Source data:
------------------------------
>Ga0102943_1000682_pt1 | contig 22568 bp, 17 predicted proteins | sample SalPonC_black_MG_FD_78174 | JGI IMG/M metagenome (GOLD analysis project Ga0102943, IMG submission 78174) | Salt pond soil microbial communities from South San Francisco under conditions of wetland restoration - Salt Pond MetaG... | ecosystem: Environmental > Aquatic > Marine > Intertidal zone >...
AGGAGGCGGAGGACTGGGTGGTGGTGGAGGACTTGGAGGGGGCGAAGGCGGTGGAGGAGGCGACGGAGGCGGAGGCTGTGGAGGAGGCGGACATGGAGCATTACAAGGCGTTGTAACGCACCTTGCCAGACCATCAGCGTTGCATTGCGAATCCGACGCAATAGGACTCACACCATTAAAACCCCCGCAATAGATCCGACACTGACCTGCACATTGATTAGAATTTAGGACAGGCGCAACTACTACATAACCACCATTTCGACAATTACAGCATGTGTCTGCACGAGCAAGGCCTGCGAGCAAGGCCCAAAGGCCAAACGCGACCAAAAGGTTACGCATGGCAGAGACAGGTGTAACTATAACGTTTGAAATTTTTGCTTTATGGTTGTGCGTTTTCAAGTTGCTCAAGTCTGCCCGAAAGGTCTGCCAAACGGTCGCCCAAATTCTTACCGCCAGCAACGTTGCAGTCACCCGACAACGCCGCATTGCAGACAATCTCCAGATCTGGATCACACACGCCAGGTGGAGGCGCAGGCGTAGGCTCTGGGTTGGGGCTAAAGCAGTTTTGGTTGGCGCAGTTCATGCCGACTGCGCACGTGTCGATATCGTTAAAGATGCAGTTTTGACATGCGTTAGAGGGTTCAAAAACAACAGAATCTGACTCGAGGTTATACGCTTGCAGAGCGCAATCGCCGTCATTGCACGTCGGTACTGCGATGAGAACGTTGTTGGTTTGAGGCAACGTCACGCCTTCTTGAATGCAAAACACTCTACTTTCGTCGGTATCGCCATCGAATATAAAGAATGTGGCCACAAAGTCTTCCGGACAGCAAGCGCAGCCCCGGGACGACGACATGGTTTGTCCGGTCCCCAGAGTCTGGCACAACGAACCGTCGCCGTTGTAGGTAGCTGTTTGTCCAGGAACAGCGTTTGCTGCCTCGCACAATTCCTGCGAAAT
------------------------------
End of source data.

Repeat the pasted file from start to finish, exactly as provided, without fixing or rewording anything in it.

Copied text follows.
>Ga0102943_1000682_pt1 | contig 22568 bp, 17 predicted proteins | sample SalPonC_black_MG_FD_78174 | JGI IMG/M metagenome (GOLD analysis project Ga0102943, IMG submission 78174) | Salt pond soil microbial communities from South San Francisco under conditions of wetland restoration - Salt Pond MetaG... | ecosystem: Environmental > Aquatic > Marine > Intertidal zone >...
AGGAGGCGGAGGACTGGGTGGTGGTGGAGGACTTGGAGGGGGCGAAGGCGGTGGAGGAGGCGACGGAGGCGGAGGCTGTGGAGGAGGCGGACATGGAGCATTACAAGGCGTTGTAACGCACCTTGCCAGACCATCAGCGTTGCATTGCGAATCCGACGCAATAGGACTCACACCATTAAAACCCCCGCAATAGATCCGACACTGACCTGCACATTGATTAGAATTTAGGACAGGCGCAACTACTACATAACCACCATTTCGACAATTACAGCATGTGTCTGCACGAGCAAGGCCTGCGAGCAAGGCCCAAAGGCCAAACGCGACCAAAAGGTTACGCATGGCAGAGACAGGTGTAACTATAACGTTTGAAATTTTTGCTTTATGGTTGTGCGTTTTCAAGTTGCTCAAGTCTGCCCGAAAGGTCTGCCAAACGGTCGCCCAAATTCTTACCGCCAGCAACGTTGCAGTCACCCGACAACGCCGCATTGCAGACAATCTCCAGATCTGGATCACACACGCCAGGTGGAGGCGCAGGCGTAGGCTCTGGGTTGGGGCTAAAGCAGTTTTGGTTGGCGCAGTTCATGCCGACTGCGCACGTGTCGATATCGTTAAAGATGCAGTTTTGACATGCGTTAGAGGGTTCAAAAACAACAGAATCTGACTCGAGGTTATACGCTTGCAGAGCGCAATCGCCGTCATTGCACGTCGGTACTGCGATGAGAACGTTGTTGGTTTGAGGCAACGTCACGCCTTCTTGAATGCAAAACACTCTACTTTCGTCGGTATCGCCATCGAATATAAAGAATGTGGCCACAAAGTCTTCCGGACAGCAAGCGCAGCCCCGGGACGACGACATGGTTTGTCCGGTCCCCAGAGTCTGGCACAACGAACCGTCGCCGTTGTAGGTAGCTGTTTGTCCAGGAACAGCGTTTGCTGCCTCGCACAATTCCTGCGAAAT